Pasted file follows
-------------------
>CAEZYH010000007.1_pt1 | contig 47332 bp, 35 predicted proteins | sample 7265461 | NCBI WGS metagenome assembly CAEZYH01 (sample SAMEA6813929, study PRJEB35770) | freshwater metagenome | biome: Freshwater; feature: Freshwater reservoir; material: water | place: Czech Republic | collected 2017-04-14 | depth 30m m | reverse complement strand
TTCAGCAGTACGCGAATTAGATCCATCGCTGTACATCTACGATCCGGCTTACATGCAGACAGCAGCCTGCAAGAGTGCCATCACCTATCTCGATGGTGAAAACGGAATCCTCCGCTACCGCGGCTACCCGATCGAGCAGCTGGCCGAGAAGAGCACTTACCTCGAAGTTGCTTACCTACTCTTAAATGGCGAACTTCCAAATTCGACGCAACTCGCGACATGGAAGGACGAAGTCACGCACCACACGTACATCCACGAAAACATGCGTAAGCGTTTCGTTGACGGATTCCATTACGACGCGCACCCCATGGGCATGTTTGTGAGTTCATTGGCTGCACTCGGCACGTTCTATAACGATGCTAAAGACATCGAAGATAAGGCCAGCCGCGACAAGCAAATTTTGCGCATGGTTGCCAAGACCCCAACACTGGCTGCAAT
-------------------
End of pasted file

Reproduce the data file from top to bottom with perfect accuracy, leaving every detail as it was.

>CAEZYH010000007.1_pt1 | contig 47332 bp, 35 predicted proteins | sample 7265461 | NCBI WGS metagenome assembly CAEZYH01 (sample SAMEA6813929, study PRJEB35770) | freshwater metagenome | biome: Freshwater; feature: Freshwater reservoir; material: water | place: Czech Republic | collected 2017-04-14 | depth 30m m | reverse complement strand
TTCAGCAGTACGCGAATTAGATCCATCGCTGTACATCTACGATCCGGCTTACATGCAGACAGCAGCCTGCAAGAGTGCCATCACCTATCTCGATGGTGAAAACGGAATCCTCCGCTACCGCGGCTACCCGATCGAGCAGCTGGCCGAGAAGAGCACTTACCTCGAAGTTGCTTACCTACTCTTAAATGGCGAACTTCCAAATTCGACGCAACTCGCGACATGGAAGGACGAAGTCACGCACCACACGTACATCCACGAAAACATGCGTAAGCGTTTCGTTGACGGATTCCATTACGACGCGCACCCCATGGGCATGTTTGTGAGTTCATTGGCTGCACTCGGCACGTTCTATAACGATGCTAAAGACATCGAAGATAAGGCCAGCCGCGACAAGCAAATTTTGCGCATGGTTGCCAAGACCCCAACACTGGCTGCAAT